Background Digital technologies are increasingly integrating into people’s daily living environments such as schools, sport clubs, and health care facilities. These settings play a crucial role for health promotion and prevention because they affect the health of their members, as the World Health Organization has declared. Implementing digital health promotion and prevention in settings offers the opportunity to reach specific target groups, lower the costs of implementation, and improve the health of the population. Currently, there is a lack of scientific evidence that reviews the research on digital health promotion and prevention in settings. Objective This scoping review aims to provide an overview of research targeting digital health promotion and primary prevention in settings. It assesses the range of scientific literature regarding outcomes such as applied technology, targeted setting, and area of health promotion or prevention, as well as identifies research gaps. Methods The scoping review was conducted following the Levac, Colquhoun, and O'Brien framework. We searched scientific databases and gray literature for articles on digital setting–based health promotion and prevention published from 2010 to January 2020. We included empirical and nonempirical publications in English or German and excluded secondary or tertiary prevention and health promotion at the workplace. Results From 8888 records, the search resulted in 200 (2.25%) included publications. We identified a huge diversity of literature regarding digital setting–based health promotion and prevention. The variety of technology types extends from computer- and web-based programs to mobile devices (eg, smartphone apps) and telemonitoring devices (sensors). We found analog, digital, and blended settings in which digital health promotion and prevention takes place. The most frequent analog settings were schools (39/200, 19.5%) and neighborhoods or communities (24/200, 12%). Social media apps were also included because in some studies they were defined as a (digital) setting. They accounted for 31.5% (63/200) of the identified settings. The most commonly focused areas of health promotion and prevention were physical activity (81/200, 40.5%), nutrition (45/200, 22.5%), and sexual health (34/200, 17%). Most of the interventions combined several health promotion or prevention methods, including environmental change; providing information, social support, training, or incentives; and monitoring. Finally, we found that the articles mostly reported on behavioral rather than structural health promotion and prevention. Conclusions The research field of digital health promotion and prevention in settings is heterogeneous. At the same time, we identified research gaps regarding the absence of valid definitions of relevant terms (eg, digital settings) and the lack of literature on structural health promotion and prevention in settings. Therefore, it remains unclear how digital technologies can contribute to structural (or organizational) changes in settings. More research is needed to successfully implement digital technologies to achieve health promotion and prevention in settings.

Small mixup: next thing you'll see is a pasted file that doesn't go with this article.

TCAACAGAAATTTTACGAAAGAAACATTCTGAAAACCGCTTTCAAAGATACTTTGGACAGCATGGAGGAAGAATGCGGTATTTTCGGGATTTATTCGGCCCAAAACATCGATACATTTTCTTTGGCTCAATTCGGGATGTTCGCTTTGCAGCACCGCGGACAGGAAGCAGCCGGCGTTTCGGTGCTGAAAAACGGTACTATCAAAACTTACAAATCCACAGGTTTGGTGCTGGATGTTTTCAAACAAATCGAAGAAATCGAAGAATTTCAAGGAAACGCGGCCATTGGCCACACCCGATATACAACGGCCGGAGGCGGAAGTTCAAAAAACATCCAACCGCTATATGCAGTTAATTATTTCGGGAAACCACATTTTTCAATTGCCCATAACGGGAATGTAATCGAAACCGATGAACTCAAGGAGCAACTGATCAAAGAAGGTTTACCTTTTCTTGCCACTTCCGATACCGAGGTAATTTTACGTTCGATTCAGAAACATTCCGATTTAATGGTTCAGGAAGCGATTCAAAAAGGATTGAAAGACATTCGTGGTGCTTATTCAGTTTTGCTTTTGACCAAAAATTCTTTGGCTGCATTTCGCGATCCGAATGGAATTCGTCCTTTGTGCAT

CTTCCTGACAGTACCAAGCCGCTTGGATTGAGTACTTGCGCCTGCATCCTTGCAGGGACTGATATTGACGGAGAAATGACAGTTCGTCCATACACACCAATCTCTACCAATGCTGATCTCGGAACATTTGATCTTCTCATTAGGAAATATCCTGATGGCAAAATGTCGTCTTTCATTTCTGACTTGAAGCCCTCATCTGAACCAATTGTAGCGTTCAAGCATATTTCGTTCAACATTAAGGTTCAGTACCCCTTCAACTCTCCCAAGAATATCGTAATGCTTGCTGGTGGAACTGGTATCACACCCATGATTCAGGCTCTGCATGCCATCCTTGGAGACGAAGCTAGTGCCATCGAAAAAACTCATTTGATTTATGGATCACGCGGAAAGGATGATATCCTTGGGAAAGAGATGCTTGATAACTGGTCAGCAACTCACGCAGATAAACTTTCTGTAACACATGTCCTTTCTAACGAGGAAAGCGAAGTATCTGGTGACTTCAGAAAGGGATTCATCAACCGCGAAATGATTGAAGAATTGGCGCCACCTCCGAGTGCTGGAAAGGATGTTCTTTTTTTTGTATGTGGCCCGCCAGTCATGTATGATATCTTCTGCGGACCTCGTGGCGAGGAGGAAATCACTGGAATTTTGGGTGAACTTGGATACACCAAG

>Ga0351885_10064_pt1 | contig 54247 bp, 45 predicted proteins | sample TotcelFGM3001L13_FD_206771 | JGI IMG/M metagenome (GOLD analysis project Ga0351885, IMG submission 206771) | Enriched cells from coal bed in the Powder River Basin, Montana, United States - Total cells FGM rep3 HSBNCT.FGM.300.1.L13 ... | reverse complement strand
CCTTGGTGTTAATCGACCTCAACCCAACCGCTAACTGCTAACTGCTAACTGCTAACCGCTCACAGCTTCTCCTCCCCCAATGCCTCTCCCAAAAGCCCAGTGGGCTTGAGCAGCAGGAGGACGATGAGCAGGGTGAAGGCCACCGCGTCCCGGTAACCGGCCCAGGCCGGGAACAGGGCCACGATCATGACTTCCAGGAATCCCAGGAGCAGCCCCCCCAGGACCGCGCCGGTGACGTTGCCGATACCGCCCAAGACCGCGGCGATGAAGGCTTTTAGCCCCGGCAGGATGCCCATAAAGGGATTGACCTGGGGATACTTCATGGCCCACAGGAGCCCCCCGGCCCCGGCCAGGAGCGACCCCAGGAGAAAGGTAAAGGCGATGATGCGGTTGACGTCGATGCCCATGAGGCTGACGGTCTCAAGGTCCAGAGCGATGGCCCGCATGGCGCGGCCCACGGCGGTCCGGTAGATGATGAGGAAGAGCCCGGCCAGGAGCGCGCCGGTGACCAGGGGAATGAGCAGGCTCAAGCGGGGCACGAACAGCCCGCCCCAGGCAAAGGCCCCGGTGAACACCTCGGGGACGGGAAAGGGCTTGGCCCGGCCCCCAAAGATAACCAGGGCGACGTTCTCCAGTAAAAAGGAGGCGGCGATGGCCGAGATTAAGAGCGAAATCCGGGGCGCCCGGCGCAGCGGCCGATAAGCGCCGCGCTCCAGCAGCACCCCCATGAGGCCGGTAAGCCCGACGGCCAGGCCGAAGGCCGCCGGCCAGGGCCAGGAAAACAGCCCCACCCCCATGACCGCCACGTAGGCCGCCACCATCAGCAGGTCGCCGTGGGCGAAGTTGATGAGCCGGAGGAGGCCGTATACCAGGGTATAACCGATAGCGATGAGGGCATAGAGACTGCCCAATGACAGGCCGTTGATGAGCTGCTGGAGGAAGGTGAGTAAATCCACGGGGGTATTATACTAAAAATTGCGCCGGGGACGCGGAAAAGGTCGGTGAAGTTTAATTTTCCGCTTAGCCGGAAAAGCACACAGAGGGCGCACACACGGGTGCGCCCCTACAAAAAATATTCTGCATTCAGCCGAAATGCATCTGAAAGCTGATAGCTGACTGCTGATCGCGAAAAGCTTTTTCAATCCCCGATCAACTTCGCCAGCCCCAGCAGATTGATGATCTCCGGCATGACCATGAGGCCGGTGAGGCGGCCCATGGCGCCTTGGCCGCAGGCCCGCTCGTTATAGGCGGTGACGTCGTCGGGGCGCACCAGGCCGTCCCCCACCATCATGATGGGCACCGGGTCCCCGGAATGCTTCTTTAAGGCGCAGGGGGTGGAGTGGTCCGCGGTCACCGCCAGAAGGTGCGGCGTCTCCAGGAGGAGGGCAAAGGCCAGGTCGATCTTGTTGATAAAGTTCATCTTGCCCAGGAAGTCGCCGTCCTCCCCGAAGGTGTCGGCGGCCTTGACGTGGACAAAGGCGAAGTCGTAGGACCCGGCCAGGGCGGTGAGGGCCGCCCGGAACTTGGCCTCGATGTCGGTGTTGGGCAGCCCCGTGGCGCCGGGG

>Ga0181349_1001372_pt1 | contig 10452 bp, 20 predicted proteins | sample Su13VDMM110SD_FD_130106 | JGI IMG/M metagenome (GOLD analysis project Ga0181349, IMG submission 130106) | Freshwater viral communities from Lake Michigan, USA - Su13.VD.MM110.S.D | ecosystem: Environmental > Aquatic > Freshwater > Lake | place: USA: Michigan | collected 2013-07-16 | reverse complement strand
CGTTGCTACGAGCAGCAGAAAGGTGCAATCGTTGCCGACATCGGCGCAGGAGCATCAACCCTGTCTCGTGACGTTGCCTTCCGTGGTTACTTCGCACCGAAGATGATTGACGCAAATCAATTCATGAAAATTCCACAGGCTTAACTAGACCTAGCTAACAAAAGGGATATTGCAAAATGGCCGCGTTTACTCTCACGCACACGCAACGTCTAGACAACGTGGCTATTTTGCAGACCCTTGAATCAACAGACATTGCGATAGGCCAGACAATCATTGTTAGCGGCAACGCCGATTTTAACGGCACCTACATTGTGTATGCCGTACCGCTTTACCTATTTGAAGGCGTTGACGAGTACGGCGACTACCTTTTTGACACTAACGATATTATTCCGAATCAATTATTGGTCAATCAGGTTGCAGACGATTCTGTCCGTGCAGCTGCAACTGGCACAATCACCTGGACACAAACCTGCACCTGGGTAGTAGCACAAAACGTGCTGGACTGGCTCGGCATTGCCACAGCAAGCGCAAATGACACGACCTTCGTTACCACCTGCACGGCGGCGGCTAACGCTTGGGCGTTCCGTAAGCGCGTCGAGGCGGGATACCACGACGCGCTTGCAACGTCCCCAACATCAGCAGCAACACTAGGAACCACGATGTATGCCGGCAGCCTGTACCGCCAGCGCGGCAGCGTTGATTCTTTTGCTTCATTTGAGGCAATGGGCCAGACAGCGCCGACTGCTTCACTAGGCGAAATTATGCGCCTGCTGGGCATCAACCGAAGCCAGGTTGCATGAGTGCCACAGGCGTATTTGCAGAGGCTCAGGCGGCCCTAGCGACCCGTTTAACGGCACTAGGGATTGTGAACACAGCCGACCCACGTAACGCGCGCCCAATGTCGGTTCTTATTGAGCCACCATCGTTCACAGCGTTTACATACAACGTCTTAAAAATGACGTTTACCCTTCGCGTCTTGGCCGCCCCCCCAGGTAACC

Article